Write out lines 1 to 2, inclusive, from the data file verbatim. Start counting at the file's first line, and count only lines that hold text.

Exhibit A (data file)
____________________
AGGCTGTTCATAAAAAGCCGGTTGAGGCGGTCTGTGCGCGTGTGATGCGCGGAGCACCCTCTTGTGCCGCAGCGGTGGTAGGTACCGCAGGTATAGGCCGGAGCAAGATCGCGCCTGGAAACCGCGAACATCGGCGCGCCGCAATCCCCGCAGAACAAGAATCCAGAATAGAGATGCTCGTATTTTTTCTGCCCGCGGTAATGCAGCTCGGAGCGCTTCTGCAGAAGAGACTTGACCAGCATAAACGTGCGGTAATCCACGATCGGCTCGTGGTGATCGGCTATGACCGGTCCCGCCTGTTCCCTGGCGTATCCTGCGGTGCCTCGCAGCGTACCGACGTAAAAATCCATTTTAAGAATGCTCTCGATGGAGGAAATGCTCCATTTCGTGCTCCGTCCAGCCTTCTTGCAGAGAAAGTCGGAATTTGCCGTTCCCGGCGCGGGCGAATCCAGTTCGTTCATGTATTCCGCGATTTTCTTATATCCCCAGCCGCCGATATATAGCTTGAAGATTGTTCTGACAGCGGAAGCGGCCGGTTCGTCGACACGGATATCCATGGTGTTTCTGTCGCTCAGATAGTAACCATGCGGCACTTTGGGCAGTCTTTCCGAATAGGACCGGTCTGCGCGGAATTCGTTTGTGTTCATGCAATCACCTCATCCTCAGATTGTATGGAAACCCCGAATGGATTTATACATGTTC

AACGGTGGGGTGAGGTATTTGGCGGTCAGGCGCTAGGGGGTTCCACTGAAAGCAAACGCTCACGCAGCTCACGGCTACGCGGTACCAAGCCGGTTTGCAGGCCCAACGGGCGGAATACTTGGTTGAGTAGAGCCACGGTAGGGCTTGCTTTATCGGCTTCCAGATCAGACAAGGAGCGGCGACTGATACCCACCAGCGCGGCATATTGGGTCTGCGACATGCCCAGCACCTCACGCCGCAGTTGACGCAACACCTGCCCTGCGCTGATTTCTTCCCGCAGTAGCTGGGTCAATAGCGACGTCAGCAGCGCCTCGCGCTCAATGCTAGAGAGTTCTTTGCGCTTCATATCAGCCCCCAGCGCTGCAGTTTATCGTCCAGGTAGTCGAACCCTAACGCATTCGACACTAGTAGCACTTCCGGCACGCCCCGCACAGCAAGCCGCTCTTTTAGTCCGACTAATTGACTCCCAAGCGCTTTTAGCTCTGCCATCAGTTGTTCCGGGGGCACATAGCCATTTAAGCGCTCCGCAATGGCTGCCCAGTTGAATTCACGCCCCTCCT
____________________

AGGCTGTTCATAAAAAGCCGGTTGAGGCGGTCTGTGCGCGTGTGATGCGCGGAGCACCCTCTTGTGCCGCAGCGGTGGTAGGTACCGCAGGTATAGGCCGGAGCAAGATCGCGCCTGGAAACCGCGAACATCGGCGCGCCGCAATCCCCGCAGAACAAGAATCCAGAATAGAGATGCTCGTATTTTTTCTGCCCGCGGTAATGCAGCTCGGAGCGCTTCTGCAGAAGAGACTTGACCAGCATAAACGTGCGGTAATCCACGATCGGCTCGTGGTGATCGGCTATGACCGGTCCCGCCTGTTCCCTGGCGTATCCTGCGGTGCCTCGCAGCGTACCGACGTAAAAATCCATTTTAAGAATGCTCTCGATGGAGGAAATGCTCCATTTCGTGCTCCGTCCAGCCTTCTTGCAGAGAAAGTCGGAATTTGCCGTTCCCGGCGCGGGCGAATCCAGTTCGTTCATGTATTCCGCGATTTTCTTATATCCCCAGCCGCCGATATATAGCTTGAAGATTGTTCTGACAGCGGAAGCGGCCGGTTCGTCGACACGGATATCCATGGTGTTTCTGTCGCTCAGATAGTAACCATGCGGCACTTTGGGCAGTCTTTCCGAATAGGACCGGTCTGCGCGGAATTCGTTTGTGTTCATGCAATCACCTCATCCTCAGATTGTATGGAAACCCCGAATGGATTTATACATGTTC

AACGGTGGGGTGAGGTATTTGGCGGTCAGGCGCTAGGGGGTTCCACTGAAAGCAAACGCTCACGCAGCTCACGGCTACGCGGTACCAAGCCGGTTTGCAGGCCCAACGGGCGGAATACTTGGTTGAGTAGAGCCACGGTAGGGCTTGCTTTATCGGCTTCCAGATCAGACAAGGAGCGGCGACTGATACCCACCAGCGCGGCATATTGGGTCTGCGACATGCCCAGCACCTCACGCCGCAGTTGACGCAACACCTGCCCTGCGCTGATTTCTTCCCGCAGTAGCTGGGTCAATAGCGACGTCAGCAGCGCCTCGCGCTCAATGCTAGAGAGTTCTTTGCGCTTCATATCAGCCCCCAGCGCTGCAGTTTATCGTCCAGGTAGTCGAACCCTAACGCATTCGACACTAGTAGCACTTCCGGCACGCCCCGCACAGCAAGCCGCTCTTTTAGTCCGACTAATTGACTCCCAAGCGCTTTTAGCTCTGCCATCAGTTGTTCCGGGGGCACATAGCCATTTAAGCGCTCCGCAATGGCTGCCCAGTTGAATTCACGCCCCTCCT